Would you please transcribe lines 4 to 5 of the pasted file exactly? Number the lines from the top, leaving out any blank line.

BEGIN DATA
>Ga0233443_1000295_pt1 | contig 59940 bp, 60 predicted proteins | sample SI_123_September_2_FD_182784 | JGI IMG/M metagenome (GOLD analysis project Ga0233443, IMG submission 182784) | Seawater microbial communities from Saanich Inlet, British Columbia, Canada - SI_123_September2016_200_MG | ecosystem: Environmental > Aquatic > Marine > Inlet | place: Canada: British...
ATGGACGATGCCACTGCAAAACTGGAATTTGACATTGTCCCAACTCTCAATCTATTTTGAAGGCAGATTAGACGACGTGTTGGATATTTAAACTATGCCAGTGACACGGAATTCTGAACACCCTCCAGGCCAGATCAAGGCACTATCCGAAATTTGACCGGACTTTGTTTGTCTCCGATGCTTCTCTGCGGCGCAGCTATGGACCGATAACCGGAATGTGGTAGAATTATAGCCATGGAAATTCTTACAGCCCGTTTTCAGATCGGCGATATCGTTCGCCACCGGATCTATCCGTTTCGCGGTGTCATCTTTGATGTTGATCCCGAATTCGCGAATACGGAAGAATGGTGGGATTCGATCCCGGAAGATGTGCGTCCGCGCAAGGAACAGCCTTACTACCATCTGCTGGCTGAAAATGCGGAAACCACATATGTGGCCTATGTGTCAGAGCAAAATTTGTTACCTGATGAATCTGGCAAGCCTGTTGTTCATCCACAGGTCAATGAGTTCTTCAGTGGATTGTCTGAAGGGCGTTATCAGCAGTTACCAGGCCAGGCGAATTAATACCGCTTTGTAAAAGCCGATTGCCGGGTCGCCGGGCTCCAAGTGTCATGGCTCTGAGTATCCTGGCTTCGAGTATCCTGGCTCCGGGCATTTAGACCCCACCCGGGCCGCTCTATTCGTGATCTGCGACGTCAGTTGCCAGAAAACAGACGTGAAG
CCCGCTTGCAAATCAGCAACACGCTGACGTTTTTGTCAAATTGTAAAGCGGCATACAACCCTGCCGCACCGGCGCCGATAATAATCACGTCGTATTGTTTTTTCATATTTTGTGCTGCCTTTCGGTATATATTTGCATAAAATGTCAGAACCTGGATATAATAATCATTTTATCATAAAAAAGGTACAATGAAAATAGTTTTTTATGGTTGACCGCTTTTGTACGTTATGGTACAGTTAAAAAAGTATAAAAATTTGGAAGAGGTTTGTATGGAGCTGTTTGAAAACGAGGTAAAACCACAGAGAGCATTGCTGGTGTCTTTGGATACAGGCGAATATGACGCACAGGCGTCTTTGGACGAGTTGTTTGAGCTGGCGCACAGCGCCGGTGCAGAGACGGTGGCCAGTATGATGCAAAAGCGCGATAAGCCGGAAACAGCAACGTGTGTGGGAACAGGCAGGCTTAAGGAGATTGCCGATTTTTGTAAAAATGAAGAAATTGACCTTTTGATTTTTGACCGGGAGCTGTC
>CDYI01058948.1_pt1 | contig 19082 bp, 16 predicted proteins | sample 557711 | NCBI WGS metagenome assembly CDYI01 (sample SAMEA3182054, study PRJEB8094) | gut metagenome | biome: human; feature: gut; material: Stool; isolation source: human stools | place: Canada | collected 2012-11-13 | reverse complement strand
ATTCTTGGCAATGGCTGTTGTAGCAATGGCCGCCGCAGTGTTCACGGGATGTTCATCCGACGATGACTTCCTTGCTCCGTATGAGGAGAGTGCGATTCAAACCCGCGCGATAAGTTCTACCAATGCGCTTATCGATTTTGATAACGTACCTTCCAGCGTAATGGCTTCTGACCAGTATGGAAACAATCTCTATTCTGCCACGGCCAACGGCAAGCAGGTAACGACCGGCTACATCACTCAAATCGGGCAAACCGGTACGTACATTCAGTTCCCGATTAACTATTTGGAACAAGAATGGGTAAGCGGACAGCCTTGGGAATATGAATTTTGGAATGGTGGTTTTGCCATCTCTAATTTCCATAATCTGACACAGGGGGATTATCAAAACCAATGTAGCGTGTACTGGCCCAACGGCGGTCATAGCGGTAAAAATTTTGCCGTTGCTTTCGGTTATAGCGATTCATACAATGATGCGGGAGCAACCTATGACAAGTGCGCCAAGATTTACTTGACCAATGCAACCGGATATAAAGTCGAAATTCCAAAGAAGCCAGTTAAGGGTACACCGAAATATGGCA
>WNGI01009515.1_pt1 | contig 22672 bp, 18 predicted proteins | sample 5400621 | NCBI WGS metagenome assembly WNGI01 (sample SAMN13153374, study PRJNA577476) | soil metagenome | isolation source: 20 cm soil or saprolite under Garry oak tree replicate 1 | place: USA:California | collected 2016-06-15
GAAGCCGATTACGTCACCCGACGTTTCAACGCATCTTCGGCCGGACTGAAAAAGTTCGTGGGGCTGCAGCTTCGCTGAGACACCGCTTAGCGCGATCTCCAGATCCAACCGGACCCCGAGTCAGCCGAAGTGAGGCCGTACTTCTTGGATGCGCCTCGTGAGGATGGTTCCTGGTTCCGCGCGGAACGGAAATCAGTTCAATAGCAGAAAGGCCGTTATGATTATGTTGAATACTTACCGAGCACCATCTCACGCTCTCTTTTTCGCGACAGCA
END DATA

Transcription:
>CDYI01058948.1_pt1 | contig 19082 bp, 16 predicted proteins | sample 557711 | NCBI WGS metagenome assembly CDYI01 (sample SAMEA3182054, study PRJEB8094) | gut metagenome | biome: human; feature: gut; material: Stool; isolation source: human stools | place: Canada | collected 2012-11-13 | reverse complement strand
ATTCTTGGCAATGGCTGTTGTAGCAATGGCCGCCGCAGTGTTCACGGGATGTTCATCCGACGATGACTTCCTTGCTCCGTATGAGGAGAGTGCGATTCAAACCCGCGCGATAAGTTCTACCAATGCGCTTATCGATTTTGATAACGTACCTTCCAGCGTAATGGCTTCTGACCAGTATGGAAACAATCTCTATTCTGCCACGGCCAACGGCAAGCAGGTAACGACCGGCTACATCACTCAAATCGGGCAAACCGGTACGTACATTCAGTTCCCGATTAACTATTTGGAACAAGAATGGGTAAGCGGACAGCCTTGGGAATATGAATTTTGGAATGGTGGTTTTGCCATCTCTAATTTCCATAATCTGACACAGGGGGATTATCAAAACCAATGTAGCGTGTACTGGCCCAACGGCGGTCATAGCGGTAAAAATTTTGCCGTTGCTTTCGGTTATAGCGATTCATACAATGATGCGGGAGCAACCTATGACAAGTGCGCCAAGATTTACTTGACCAATGCAACCGGATATAAAGTCGAAATTCCAAAGAAGCCAGTTAAGGGTACACCGAAATATGGCA